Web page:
Leading national law-firm, Turner Freeman, worked with uberbrand to create and roll out a major campaign designed to shake up category norms associated with the legal industry.
With the tragic 2019/2020 bushfire season, it’s clear (to most) that the climate is changing and we need to change in turn. And with the help of Greta Thunberg, more conversations are being had, as more consumers do their best to make more sustainable choices. The big change that our country needs, however, has to come from above.
Industry needs to step up to the task and do their bit. Although the room for improvement is vast, there are some who are locking horns with the challenges before us.
Concepts and phrases like climate change and global warming are nothing new. And in the time that they’ve been part of common parlance, it’s become apparent that a drastic rejig of society isn’t coming any time soon.
So, rather than trying to totally abandon certain practices deemed unsustainable, perhaps making these structures more environmentally friendly is a more pragmatic approach.
uberbrand proudly rebranded Calix last year. An Australian company, Calix have shaped an entire business model around making industries more sustainable for the planet, without affecting the sustainability of business.
Calix’s mission statement is simple – to be a leading innovator of environmental solutions for industry. And for more than a decade they’ve been walking the walk, collaborating with businesses and governments to minimise their ecological footprint. They call their efforts “solving global challenges”, and they take these challenges very seriously.
In fact, they’ve defined and mapped these challenges to support the UN’s Social Development Goals, which act as a universal blueprint for a better future. Calix’s eight core “global challenges” range from reducing CO2 emissions to feeding the global population and making crop protection safer. These serve to improve the practices, environmental impact and sustainability of a range of industries, including energy, food and water.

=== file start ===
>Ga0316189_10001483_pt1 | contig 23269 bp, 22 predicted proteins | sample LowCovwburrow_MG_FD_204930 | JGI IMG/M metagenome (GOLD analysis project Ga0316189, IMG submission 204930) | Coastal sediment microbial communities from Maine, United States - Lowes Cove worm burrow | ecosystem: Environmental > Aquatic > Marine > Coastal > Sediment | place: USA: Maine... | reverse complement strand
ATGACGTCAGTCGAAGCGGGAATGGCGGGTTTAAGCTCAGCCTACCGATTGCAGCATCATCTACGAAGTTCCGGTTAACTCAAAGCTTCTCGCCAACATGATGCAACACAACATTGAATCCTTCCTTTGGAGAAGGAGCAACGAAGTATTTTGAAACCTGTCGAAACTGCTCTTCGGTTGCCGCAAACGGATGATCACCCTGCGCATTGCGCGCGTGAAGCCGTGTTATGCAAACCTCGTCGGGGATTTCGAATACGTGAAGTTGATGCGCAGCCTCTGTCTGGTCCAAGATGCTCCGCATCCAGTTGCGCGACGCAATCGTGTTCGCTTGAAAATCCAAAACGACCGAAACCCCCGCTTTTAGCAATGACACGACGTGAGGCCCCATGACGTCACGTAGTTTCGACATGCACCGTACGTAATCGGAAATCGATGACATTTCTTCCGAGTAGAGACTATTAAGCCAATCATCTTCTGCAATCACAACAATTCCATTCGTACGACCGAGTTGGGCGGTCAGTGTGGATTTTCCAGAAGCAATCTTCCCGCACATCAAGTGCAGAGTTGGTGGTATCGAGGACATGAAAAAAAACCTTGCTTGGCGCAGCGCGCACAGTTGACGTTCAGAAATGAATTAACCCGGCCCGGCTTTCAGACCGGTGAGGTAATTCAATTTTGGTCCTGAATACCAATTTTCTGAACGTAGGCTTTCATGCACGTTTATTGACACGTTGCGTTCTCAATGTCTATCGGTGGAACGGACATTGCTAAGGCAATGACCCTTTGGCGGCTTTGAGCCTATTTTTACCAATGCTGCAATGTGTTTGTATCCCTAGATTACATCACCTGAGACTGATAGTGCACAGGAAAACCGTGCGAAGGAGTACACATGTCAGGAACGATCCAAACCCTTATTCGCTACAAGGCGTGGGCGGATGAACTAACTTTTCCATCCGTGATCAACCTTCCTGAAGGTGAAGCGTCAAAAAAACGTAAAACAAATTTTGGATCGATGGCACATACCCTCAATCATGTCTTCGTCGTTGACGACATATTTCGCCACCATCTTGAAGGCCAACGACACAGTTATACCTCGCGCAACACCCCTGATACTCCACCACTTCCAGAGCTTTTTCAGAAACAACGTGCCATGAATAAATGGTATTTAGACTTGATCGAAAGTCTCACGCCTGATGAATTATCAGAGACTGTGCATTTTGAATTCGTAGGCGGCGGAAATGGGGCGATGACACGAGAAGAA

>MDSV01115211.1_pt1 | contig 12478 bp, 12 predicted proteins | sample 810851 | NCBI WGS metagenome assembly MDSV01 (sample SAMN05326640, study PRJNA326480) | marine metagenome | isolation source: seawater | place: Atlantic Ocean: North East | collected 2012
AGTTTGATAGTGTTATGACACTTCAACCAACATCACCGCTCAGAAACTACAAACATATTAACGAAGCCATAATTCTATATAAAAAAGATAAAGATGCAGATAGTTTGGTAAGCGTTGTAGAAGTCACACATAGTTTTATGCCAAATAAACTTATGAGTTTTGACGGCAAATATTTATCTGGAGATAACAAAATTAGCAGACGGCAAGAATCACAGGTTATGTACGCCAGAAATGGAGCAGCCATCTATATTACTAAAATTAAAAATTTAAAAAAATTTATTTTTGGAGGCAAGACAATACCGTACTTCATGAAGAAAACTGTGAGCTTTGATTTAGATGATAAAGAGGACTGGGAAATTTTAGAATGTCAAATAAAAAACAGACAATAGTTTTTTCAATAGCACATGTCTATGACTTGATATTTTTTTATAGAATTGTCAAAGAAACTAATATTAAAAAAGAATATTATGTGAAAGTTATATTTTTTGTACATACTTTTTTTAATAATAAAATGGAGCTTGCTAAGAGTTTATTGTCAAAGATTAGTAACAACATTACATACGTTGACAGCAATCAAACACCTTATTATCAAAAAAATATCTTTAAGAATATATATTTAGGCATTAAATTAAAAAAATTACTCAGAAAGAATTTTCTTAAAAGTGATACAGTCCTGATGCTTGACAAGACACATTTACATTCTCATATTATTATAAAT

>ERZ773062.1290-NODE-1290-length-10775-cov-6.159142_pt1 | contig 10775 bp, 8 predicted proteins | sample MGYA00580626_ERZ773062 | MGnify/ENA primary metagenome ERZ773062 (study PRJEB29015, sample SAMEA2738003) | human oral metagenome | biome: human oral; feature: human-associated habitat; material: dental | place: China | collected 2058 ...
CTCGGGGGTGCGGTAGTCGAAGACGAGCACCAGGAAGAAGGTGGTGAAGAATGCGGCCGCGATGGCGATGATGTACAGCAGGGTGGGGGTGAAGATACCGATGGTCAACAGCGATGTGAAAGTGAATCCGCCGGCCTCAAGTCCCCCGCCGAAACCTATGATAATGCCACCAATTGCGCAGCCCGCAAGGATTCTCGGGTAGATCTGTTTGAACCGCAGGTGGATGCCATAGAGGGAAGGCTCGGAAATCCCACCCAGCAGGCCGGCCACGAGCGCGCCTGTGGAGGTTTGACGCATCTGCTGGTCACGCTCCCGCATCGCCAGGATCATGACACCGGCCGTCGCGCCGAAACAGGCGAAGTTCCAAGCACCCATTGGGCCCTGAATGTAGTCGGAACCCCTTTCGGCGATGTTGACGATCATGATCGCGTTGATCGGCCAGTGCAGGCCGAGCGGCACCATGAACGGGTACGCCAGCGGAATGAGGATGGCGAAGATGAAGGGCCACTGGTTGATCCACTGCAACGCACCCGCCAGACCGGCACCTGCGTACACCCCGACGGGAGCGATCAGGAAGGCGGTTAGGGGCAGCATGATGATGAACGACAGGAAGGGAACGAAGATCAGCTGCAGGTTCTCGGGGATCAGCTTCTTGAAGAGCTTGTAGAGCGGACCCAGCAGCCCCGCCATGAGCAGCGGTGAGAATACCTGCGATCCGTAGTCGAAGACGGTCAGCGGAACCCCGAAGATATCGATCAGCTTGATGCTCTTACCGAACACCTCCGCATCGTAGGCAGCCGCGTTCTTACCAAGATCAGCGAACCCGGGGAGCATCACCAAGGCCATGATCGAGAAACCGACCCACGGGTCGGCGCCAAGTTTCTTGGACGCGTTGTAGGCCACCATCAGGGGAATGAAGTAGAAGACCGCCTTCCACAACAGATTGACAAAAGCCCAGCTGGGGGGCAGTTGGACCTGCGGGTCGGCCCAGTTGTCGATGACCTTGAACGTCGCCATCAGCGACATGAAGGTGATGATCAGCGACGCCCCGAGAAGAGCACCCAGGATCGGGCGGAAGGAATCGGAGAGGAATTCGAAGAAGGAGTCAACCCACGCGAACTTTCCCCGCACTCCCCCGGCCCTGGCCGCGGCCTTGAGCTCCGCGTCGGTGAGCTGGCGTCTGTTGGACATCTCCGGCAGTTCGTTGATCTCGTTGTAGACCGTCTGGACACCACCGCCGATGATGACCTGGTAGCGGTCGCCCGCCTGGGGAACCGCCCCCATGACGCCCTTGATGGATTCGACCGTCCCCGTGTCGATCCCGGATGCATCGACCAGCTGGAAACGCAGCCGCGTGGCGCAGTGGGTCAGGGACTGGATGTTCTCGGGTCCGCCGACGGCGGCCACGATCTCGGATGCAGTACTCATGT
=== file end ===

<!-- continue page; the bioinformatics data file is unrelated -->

A prime example of where Calix’s work is having a tangible effect is in lime and cement. According to an article in BBC News, if the concrete industry were a country, it would be the third biggest carbon emitter in the world. Calix is a key participant in project LEILAC (Low Emissions Intensity Lime and Cement), a research and innovation project backed by the EU. LEILAC is developing breakthrough carbon capture techniques to drastically reduce emissions without significant energy or capital penalty. This is made possible by Calix’s CO2 separation technology, which shows results of up to 95% purification.
Calix’s involvement with LEILAC is just one case in their list of innovations and partnerships that are helping to change Australian society – and the world – in the face of a changing climate. We could continue to beat the drum and pat Calix on the back. But with a list of awards that grows each year, the recognition is already there in abundance.
What we will say is that uberbrand’s strategy team are proud to have helped Calix crystallise their brand and get the message out about their important work. We look forward to even greater collaboration in the future and to witnessing the positive impact that Calix have.